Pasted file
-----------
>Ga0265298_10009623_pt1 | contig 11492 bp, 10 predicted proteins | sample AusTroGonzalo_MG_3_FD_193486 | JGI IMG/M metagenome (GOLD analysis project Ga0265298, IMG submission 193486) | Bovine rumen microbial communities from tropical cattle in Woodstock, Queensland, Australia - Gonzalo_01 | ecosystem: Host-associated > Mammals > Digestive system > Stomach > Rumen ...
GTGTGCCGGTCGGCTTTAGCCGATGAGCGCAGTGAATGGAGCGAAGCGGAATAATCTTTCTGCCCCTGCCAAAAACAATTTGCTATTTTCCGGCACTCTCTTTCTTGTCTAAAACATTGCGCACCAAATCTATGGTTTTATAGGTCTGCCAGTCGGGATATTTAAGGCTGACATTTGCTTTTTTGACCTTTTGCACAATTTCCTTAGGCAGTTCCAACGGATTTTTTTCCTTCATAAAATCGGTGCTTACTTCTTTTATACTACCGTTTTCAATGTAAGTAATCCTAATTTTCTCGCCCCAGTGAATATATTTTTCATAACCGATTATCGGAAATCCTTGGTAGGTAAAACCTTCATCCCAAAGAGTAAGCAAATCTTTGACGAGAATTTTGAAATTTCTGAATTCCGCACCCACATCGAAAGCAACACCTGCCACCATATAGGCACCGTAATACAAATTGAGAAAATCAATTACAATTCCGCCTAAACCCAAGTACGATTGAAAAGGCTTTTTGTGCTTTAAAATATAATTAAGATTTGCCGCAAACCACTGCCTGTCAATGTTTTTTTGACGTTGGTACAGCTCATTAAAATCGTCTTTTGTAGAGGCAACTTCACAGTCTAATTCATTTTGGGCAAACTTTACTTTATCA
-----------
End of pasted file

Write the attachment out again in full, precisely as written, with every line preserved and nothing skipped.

>Ga0265298_10009623_pt1 | contig 11492 bp, 10 predicted proteins | sample AusTroGonzalo_MG_3_FD_193486 | JGI IMG/M metagenome (GOLD analysis project Ga0265298, IMG submission 193486) | Bovine rumen microbial communities from tropical cattle in Woodstock, Queensland, Australia - Gonzalo_01 | ecosystem: Host-associated > Mammals > Digestive system > Stomach > Rumen ...
GTGTGCCGGTCGGCTTTAGCCGATGAGCGCAGTGAATGGAGCGAAGCGGAATAATCTTTCTGCCCCTGCCAAAAACAATTTGCTATTTTCCGGCACTCTCTTTCTTGTCTAAAACATTGCGCACCAAATCTATGGTTTTATAGGTCTGCCAGTCGGGATATTTAAGGCTGACATTTGCTTTTTTGACCTTTTGCACAATTTCCTTAGGCAGTTCCAACGGATTTTTTTCCTTCATAAAATCGGTGCTTACTTCTTTTATACTACCGTTTTCAATGTAAGTAATCCTAATTTTCTCGCCCCAGTGAATATATTTTTCATAACCGATTATCGGAAATCCTTGGTAGGTAAAACCTTCATCCCAAAGAGTAAGCAAATCTTTGACGAGAATTTTGAAATTTCTGAATTCCGCACCCACATCGAAAGCAACACCTGCCACCATATAGGCACCGTAATACAAATTGAGAAAATCAATTACAATTCCGCCTAAACCCAAGTACGATTGAAAAGGCTTTTTGTGCTTTAAAATATAATTAAGATTTGCCGCAAACCACTGCCTGTCAATGTTTTTTTGACGTTGGTACAGCTCATTAAAATCGTCTTTTGTAGAGGCAACTTCACAGTCTAATTCATTTTGGGCAAACTTTACTTTATCA